$this->add_control(
                'definition_list',
                [
                    'label' => __( 'Definitions', 'demo-elementor-widget' ),
                    'type' => \Elementor\Controls_Manager::REPEATER,
                    'fields' => $repeater->get_controls(),
                    'default' => [
                        [
                          'repeater_term' => __( 'Term', 'demo-elementor-widget' ),
                          'repeater_definition' => __( 'New Definition', 'demo-elementor-widget' ),
                        ],
                        [
                          'repeater_term' => __( 'Term', 'demo-elementor-widget' ),
                          'repeater_definition' => __( 'New Definition', 'demo-elementor-widget' ),
                        ],
                ],
                'title_field' => '{{{ repeater_term }}}',
                ]
            );

            $this->end_controls_section();
        
        }
        
        protected function render(){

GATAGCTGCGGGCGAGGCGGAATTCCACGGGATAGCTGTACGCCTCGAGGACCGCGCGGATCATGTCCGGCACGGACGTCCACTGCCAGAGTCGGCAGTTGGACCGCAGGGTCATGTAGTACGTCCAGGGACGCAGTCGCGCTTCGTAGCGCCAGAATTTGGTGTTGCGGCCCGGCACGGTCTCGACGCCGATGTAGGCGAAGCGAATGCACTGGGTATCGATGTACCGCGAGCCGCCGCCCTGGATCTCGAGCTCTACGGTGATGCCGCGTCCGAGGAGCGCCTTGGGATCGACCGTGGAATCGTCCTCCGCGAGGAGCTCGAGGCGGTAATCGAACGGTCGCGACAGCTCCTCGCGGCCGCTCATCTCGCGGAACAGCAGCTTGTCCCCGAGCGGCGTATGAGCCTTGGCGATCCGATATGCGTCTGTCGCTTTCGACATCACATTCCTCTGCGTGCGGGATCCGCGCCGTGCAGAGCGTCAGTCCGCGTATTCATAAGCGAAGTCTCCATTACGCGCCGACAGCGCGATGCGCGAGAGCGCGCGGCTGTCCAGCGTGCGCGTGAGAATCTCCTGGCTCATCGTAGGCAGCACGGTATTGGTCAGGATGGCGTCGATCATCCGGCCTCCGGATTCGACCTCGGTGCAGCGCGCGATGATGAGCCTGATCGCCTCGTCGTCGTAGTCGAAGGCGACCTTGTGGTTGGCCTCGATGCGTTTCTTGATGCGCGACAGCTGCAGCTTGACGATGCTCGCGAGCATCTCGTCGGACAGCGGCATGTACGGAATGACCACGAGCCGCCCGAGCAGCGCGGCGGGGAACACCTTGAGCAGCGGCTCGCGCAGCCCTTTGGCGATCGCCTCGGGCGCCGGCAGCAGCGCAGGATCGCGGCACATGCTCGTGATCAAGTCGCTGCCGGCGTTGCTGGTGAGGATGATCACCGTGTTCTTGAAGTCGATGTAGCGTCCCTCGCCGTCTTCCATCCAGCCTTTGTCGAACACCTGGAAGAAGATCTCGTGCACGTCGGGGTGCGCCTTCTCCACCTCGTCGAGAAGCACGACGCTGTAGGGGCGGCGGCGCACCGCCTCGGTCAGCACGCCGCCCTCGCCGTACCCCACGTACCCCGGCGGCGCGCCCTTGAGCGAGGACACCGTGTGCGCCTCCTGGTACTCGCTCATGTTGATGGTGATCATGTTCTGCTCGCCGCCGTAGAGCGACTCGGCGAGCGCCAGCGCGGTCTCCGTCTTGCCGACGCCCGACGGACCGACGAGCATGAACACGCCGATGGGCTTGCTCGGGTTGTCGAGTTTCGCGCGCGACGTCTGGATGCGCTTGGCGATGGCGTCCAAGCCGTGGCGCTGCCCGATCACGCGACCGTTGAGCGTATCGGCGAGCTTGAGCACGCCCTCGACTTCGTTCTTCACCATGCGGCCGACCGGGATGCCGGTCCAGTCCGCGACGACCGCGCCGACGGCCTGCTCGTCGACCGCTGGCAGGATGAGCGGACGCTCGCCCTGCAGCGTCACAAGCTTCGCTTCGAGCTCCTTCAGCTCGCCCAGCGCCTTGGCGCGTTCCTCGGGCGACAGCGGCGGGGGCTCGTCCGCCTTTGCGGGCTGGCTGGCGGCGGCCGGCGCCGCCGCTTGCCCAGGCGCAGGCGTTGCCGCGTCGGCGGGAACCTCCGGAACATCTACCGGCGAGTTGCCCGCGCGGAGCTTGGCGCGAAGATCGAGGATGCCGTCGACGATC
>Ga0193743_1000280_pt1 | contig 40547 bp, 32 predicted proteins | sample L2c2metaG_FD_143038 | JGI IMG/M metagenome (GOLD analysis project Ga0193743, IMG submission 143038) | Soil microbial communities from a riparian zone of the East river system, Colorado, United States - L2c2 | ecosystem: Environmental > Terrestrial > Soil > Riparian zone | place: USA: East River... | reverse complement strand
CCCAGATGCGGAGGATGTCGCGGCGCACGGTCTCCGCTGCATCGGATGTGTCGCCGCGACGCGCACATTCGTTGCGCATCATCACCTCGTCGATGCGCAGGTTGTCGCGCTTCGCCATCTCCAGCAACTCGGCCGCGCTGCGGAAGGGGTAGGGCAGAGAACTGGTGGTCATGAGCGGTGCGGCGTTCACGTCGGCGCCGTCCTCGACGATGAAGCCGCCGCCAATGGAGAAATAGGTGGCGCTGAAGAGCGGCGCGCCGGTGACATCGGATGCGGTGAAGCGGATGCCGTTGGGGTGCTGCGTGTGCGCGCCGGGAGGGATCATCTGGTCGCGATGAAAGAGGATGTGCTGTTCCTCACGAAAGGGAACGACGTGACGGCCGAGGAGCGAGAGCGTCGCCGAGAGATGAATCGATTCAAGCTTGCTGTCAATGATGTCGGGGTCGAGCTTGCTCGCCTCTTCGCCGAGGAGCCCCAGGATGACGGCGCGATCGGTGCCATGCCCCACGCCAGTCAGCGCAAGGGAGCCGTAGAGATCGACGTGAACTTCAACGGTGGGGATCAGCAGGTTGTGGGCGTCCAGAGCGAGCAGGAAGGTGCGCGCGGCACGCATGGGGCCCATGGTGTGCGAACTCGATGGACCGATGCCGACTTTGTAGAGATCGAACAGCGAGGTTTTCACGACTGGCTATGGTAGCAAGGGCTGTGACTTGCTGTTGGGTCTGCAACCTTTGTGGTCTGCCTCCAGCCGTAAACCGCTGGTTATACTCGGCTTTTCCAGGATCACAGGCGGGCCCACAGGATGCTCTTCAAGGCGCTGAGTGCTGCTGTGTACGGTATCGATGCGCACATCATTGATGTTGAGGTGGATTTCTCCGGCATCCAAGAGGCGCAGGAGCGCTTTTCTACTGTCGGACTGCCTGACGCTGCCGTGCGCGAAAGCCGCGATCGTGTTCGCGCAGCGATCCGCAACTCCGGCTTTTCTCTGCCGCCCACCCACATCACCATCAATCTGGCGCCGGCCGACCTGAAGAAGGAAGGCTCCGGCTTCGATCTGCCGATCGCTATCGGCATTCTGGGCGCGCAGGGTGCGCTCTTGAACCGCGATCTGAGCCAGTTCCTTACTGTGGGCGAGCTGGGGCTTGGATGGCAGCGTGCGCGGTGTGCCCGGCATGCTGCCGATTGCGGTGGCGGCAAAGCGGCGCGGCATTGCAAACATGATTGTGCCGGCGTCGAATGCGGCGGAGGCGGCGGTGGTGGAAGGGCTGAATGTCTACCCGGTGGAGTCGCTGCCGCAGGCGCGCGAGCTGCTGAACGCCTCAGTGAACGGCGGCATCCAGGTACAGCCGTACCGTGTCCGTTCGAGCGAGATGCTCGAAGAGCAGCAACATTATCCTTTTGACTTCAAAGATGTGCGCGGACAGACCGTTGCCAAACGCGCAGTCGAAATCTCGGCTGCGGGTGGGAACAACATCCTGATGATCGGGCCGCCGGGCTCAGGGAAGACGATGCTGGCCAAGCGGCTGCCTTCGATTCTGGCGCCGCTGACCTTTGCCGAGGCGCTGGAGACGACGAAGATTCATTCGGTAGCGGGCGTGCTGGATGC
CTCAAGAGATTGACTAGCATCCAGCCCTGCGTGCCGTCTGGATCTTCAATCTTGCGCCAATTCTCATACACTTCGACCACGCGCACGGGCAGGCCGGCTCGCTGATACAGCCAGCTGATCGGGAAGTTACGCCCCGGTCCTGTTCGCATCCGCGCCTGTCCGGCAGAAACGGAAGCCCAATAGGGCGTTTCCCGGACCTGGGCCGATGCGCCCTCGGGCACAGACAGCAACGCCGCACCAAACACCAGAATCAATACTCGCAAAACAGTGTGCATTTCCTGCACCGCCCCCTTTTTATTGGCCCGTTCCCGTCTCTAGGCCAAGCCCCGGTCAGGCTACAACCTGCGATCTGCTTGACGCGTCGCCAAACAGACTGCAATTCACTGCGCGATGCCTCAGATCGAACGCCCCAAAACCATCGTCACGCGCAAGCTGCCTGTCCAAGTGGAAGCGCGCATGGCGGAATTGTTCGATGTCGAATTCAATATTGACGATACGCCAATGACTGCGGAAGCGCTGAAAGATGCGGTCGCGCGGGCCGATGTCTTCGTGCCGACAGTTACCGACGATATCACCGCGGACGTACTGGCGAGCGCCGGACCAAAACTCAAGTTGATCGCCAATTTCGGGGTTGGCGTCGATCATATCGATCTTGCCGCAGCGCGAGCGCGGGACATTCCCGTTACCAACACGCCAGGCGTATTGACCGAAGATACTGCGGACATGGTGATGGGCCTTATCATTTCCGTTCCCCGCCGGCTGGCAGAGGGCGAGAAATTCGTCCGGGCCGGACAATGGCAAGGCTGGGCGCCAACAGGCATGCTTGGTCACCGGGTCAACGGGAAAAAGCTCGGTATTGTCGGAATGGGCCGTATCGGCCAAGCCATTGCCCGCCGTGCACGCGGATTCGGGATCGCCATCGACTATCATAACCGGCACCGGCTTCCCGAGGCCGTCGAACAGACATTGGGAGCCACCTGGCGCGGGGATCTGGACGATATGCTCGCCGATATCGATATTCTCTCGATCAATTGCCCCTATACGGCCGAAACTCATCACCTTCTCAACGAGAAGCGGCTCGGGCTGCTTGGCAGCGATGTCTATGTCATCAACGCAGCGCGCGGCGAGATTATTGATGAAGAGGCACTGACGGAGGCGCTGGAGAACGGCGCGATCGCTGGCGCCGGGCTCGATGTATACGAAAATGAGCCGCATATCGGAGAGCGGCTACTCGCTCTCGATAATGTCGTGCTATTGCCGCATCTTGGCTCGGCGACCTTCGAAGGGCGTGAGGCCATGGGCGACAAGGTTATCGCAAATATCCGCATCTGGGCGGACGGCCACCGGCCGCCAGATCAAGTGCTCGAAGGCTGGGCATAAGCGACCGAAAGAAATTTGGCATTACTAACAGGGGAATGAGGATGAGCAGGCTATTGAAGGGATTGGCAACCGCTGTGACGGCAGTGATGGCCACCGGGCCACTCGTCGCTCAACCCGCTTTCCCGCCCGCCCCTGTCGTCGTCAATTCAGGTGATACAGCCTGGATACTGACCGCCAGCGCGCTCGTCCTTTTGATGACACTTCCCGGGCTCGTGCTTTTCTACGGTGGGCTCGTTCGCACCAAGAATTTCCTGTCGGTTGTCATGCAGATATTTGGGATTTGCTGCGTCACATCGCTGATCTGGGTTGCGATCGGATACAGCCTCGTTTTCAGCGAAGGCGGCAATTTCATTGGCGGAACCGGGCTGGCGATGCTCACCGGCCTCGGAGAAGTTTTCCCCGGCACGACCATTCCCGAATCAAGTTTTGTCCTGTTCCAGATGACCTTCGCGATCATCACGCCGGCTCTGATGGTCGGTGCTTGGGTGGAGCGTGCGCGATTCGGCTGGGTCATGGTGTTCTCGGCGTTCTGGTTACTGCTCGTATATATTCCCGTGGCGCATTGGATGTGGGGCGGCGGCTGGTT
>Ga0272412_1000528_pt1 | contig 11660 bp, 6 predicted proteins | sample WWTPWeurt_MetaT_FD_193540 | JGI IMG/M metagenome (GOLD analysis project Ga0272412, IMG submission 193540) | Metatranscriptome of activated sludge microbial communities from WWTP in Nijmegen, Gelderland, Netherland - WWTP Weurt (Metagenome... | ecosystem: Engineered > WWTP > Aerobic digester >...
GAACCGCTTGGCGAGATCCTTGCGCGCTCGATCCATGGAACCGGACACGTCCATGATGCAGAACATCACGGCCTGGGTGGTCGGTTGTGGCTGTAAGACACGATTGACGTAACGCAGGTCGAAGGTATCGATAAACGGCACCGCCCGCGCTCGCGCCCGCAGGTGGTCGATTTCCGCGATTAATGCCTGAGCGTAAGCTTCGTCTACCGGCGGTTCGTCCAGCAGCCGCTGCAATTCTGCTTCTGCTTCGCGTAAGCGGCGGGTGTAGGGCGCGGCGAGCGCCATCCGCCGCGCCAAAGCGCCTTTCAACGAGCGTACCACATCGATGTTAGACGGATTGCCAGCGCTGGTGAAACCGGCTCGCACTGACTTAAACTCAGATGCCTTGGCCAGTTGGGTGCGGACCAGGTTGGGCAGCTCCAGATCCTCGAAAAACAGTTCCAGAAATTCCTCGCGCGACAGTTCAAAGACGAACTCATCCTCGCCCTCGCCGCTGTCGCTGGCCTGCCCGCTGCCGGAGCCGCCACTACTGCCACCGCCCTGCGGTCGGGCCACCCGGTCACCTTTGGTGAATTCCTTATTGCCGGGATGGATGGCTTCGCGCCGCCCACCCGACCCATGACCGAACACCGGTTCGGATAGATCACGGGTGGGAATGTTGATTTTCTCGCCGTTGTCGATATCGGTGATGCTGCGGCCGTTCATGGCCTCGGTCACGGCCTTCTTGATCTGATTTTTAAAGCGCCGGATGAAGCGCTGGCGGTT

}
        
        protected function _content_template(){
        
        }
        
    
    }
    

For this example, I borrowed web development terms from flash cards created by Quizlet user ‘brianbaho’. 

Looking at the page with the definition list on the front end of the site, it’s formatted as expected but not very exciting to look at. 

Adding style options to the editor will allow the user to easily add background-color, borders, and other styles to make it more engaging.   

Code the Style Tab

The first thing we need to do is add the Style tab to the widget editor pane.  To do this we use the same function call as for the Content tab, but change the tab parameter so it registers it as a style tab rather than a content tab.  After this I’ll add the $this->end_controls_section call also.  As I start to add controls in the next step,  I’ll make sure to put them before that function call.


    $this->start_controls_section(